"I can say with confidence that Kathleen Alcott is the sharpest reader I have ever had, and I've studied with some amazing writers at a prestigious MFA program. She is dedicated, serious, and extremely intelligent. Not only did taking her class substantially improve my writing, it honed my discipline, broadened my knowledge of how to read critically as a writer, and it expanded my contacts. Take Kathleen's class and let her transform the way you approach your own work." - former Catapult student
This advanced workshop led by acclaimed novelist Kathleen Alcott (author of Infinite Home and The Dangers of Proximal Alphabets) is for writers of fiction who have previous workshop experience, and who are hoping to hone their literary fiction to a submission-ready level. Admission is competitive, and will be granted on a rolling basis.
This workshop will focus on heightening our awareness of the choices we make on the page; novel excerpts and short stories are welcome. We will read published works as well as the stories of our peers, creating an informative, engaging conversation that bridges the space between the two. Each writer will have the opportunity to submit their work for peer and instructor feedback twice throughout the six-week period. All students will meet once with the instructor for an individual conference following their in-class critiques.
Students in this class will be invited to a private springtime cocktail reception with leading literary agents.
*no class Jan. 15 or Feb. 19
- intensive peer and instructor critiques on two fiction submissions
- one private conference with the instructor to discuss your writing style, goals, and areas for improvement
- access to a nurturing community of writers and readers
- practical advice about taking the next step as a professional writer - from applying to MFAS to preparing work for submission to agents and publishers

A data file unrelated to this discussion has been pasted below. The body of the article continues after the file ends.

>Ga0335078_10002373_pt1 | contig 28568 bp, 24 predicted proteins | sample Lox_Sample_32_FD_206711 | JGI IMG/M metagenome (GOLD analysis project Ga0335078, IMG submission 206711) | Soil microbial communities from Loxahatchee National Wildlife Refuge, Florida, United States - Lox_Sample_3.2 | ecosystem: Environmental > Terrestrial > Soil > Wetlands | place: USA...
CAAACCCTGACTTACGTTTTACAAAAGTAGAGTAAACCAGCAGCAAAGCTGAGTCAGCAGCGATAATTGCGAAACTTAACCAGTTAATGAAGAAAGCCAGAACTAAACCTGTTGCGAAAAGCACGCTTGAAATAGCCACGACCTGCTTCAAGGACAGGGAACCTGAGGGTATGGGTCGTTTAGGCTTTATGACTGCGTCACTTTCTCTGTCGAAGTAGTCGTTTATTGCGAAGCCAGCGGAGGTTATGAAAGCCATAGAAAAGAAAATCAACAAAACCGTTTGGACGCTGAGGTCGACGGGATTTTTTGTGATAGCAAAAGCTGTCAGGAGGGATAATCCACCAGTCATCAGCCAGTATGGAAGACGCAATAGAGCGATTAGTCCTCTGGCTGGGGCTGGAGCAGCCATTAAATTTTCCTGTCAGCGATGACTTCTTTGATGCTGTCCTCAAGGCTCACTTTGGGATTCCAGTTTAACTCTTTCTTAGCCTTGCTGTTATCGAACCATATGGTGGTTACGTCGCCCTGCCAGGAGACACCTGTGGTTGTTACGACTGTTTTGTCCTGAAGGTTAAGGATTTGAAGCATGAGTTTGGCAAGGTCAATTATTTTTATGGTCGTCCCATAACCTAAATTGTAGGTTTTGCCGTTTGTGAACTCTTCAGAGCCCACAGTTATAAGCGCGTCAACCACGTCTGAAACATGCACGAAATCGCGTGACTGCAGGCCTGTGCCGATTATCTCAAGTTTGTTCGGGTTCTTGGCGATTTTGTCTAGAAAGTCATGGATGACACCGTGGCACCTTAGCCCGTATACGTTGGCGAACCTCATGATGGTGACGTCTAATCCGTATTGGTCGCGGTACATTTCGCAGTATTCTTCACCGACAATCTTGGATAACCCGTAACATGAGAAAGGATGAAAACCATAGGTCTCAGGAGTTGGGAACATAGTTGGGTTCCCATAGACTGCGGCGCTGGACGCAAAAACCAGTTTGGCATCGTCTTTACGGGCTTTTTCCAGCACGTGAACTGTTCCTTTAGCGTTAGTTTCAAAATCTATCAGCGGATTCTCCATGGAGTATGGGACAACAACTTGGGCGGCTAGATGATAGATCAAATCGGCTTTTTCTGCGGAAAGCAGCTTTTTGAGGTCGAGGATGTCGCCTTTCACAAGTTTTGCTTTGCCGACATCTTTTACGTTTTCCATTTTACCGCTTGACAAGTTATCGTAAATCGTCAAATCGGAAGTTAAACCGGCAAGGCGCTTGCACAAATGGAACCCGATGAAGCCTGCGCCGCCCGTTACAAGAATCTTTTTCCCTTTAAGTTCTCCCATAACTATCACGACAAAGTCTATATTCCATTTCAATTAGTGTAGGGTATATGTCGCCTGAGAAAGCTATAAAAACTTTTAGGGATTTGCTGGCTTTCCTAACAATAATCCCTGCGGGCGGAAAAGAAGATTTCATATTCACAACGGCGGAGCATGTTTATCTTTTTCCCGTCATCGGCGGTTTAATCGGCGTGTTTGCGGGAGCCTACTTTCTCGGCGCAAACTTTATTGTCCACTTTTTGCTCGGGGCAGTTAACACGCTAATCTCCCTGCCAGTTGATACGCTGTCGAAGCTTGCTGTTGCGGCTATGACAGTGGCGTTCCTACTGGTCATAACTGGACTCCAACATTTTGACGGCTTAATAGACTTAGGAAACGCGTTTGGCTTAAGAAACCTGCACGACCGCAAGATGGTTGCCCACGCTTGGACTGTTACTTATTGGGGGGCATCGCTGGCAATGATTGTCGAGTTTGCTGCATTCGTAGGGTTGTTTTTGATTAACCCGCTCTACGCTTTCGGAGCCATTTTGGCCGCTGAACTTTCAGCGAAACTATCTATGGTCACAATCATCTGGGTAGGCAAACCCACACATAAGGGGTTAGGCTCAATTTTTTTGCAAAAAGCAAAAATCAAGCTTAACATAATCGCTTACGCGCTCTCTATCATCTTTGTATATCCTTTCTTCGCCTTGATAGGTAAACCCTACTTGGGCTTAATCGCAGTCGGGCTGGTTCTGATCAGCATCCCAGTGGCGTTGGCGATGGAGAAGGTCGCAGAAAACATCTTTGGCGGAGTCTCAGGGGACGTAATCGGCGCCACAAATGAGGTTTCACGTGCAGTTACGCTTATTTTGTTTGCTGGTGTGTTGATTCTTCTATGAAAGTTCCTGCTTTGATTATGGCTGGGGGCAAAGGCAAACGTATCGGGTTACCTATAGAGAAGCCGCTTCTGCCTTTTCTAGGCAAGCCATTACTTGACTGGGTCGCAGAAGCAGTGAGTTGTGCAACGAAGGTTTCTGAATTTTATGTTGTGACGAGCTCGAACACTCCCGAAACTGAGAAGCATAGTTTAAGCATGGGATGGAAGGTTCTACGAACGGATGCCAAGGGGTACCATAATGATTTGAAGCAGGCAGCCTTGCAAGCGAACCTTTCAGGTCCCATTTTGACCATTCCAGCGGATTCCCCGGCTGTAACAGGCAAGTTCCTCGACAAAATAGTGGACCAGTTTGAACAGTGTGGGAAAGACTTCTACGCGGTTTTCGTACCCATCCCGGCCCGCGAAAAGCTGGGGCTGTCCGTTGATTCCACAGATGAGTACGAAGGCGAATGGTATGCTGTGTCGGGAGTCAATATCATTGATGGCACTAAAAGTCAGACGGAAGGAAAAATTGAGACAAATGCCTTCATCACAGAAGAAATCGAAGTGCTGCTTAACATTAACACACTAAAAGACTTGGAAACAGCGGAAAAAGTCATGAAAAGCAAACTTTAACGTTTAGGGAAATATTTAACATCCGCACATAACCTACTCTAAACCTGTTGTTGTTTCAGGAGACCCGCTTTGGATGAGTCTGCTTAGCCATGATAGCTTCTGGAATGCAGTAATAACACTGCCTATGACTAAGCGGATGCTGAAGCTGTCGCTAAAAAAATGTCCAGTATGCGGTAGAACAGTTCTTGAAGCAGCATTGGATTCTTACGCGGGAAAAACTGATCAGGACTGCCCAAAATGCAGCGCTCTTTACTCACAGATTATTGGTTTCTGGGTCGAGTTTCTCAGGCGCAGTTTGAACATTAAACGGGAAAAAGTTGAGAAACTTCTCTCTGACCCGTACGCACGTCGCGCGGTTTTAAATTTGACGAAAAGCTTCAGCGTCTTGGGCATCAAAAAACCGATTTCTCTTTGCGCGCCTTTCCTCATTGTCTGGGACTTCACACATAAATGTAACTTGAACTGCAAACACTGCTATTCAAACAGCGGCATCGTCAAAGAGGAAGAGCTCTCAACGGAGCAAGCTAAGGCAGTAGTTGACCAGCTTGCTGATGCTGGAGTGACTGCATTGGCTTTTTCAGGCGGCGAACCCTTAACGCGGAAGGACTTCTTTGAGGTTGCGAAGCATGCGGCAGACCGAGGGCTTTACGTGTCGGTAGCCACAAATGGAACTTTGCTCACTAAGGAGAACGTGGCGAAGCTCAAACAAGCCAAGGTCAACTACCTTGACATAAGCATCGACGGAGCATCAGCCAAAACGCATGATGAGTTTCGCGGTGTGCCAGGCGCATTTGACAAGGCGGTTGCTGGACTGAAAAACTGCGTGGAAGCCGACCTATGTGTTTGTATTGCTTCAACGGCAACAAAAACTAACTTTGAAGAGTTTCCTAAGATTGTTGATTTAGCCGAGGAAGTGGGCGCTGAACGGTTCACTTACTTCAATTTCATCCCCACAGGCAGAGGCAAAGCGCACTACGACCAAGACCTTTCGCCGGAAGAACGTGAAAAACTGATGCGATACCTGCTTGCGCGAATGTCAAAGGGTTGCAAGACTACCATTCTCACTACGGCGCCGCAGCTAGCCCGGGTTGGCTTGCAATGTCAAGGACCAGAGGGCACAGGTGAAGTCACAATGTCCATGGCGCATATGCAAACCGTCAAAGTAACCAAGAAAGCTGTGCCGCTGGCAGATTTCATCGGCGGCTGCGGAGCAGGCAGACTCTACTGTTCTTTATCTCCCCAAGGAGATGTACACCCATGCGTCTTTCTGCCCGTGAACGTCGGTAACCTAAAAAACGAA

- greater familiarity with contemporary masters of literary fiction
- more confidence as a writer, on and off the page!
Born in 1988 in northern California, Kathleen Alcott is the author of the novels Infinite Home and The Dangers of Proximal Alphabets. Her short fiction, criticism, memoir, and food writing have appeared in outlets including The New York Times, The Guardian, thenewyorker.com, The Los Angeles Review of Books, ZYZZYVA, and The Coffin Factory. Her short story “Saturation” was listed as notable by The Best American Short Fiction 2014, and her most recent novel was a Kirkus Prize nominee. She lives in New York City, where she has taught at Columbia University, The Center for Fiction and Catapult.
"Kathleen Alcott is part sculptor and part fire-breather—not only are these characters intricately carved but they stand up, walk right off the page and beckon us into a story that is both vivid and welcoming."
"Vibrant, inventive, expansive. Kathleen Alcott has peered through the walls of an everyday apartment building and transformed the private lives of its tenants into pure poetry. INFINITE HOME is as much a story of those neighbors we may only know in passing, as it is a commentary on the beauty and misfortune of our modern age."
"INFINITE HOME is Kathleen Alcott at her lyrical best. In her arresting new novel, she explores the boundaries of family and fraternity, with a Brooklyn brownstone as the nexus of the occupants' interlocking worlds."
"A stunningly sensitive exploration of how families are made and unmade, and how the search for one's place in the world can come to define a life. Kathleen Alcott writes characters so achingly real, they will take up permanent residence in your imagination. This novel is the evidence of a wondrous talent at work."
"Quietly wonderful... Alcott displays a deft hand with every one of her odd and startingly real characters.... The voices in this book speak volumes. A luminous second novel from a first-class storyteller."
"Her approach to each member of the workshop's writing was distinct and thoughtful; she read each of our work with our individual goals in mind, while adeptly diagnosing crutches that held us back, and pointing us toward ways that we could expand our skills and our project."
"I always felt that she got to the core of my stories, and helped me work harder and challenge myself without ever being negative. I walked away from her class a better reader and a better editor of my own work."